Week Six Week NineOctober 7 October 30 Gather baseline data (student work examples and observational notes). Conference with students and parents on October 29 (collect permission forms)Week Eight Week NineOctober 14 October 25Phone parents to discuss action research study. Send home permission forms. Make follow-up calls to parents.

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  • Calendar PlanAction Research Proposal*

    Week 10 Week 13November 4 November 29First Phase:

    Week 10November 4 November 7Discuss goals with students and work with students to create a rubric for grading.Week 12November 18 November 22Conference with parents to discuss student goals and progress.Week 13November 25 November 29 Student work examples (artifacts)Conference with parents to discuss student accomplishments toward goals. Week 14January 20 January 24Interim Data Analysis Week 15 January 27 January 31Discuss goals with students and work with students to create a rubric for grading.

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  • Calendar PlanAction Research Proposal*

    Week 16February 3 February 7Conference with parents to discuss student goals and progress.

    Week 17February 10 February 14Student work examples (artifacts)Conference with parents to discuss student accomplishments toward goals.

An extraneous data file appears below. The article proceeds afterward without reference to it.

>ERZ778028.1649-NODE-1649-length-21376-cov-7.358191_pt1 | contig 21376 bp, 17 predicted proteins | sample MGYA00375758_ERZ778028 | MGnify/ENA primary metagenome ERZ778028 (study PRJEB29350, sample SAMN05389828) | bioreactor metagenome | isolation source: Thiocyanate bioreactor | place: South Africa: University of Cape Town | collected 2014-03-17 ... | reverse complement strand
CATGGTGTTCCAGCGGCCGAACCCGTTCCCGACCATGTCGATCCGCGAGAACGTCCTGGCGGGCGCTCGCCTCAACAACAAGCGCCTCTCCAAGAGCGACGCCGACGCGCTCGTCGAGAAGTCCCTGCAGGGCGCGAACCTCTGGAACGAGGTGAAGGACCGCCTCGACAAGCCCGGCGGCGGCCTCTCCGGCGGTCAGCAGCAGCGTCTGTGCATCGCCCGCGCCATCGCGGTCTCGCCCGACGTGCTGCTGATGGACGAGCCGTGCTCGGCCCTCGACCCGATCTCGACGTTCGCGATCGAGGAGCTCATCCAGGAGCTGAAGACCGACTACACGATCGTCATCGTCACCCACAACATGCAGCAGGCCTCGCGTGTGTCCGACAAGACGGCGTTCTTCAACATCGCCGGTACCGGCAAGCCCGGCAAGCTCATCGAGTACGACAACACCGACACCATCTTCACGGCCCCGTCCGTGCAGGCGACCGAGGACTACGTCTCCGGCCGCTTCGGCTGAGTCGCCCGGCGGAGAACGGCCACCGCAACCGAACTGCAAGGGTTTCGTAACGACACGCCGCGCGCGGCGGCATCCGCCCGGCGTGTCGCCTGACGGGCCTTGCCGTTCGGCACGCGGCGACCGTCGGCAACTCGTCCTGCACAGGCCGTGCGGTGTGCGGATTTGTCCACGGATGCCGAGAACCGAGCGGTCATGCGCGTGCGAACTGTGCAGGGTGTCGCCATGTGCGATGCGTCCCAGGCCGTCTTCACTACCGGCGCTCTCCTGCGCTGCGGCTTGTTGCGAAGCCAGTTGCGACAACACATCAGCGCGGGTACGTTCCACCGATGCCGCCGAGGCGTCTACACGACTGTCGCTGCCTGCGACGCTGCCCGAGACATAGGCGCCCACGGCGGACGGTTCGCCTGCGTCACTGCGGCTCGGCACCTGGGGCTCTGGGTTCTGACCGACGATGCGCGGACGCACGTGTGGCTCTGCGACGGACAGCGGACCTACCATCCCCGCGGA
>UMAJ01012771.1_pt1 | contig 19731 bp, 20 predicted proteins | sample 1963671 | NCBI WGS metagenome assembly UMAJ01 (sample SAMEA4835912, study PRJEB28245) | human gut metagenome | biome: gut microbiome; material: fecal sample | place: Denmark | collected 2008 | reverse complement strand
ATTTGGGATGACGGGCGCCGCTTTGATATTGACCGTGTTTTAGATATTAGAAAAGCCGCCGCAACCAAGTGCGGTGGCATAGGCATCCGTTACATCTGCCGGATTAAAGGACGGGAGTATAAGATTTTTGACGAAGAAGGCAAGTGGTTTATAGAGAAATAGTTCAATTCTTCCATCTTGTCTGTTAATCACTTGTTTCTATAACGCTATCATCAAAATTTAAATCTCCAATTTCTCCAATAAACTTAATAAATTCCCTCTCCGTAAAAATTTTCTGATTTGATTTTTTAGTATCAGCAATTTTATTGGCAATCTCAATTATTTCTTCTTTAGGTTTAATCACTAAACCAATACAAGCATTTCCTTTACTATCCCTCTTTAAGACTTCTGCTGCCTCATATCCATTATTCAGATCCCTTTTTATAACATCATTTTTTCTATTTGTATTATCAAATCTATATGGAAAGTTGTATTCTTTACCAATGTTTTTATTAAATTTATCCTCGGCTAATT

Weeks 18 & 19February 17 28Data Analysis (observation notes in journal, transcripts from student and parent conferences, rubrics, and artifacts).Weeks 20 & 21March 3 March 14Writing results and putting the action research study paper together.Weeks 22 & 23March 17 - 28Revisions of paper.

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  • Expected OutcomesAction Research Proposal*Kindergarten graduates will demonstrate knowledge of school readiness. Specifically, the student will be able to demonstrate understanding of areas in reading and writing.Teachers attending professional development will demonstrate competence and the ability to apply education strategies.Teachers should be able to recognize student learning styles and differentiate instruction appropriately.

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  • Measurement of OutcomesAction Research Proposal*Anecdotal NotesPortfoliosChecklists (see Appendix B)Assessments (see Appendix C)Evaluations

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  • Analysis of ResultsAction Research Proposal*Finding of Results:Core Observation RecordEarly Learning Literacy Skills AssessmentDynamic Indicator of Basic Early Literacy SkillsTargeted Audience: Administration Teachers Parents

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  • ReferencesAction Research Proposa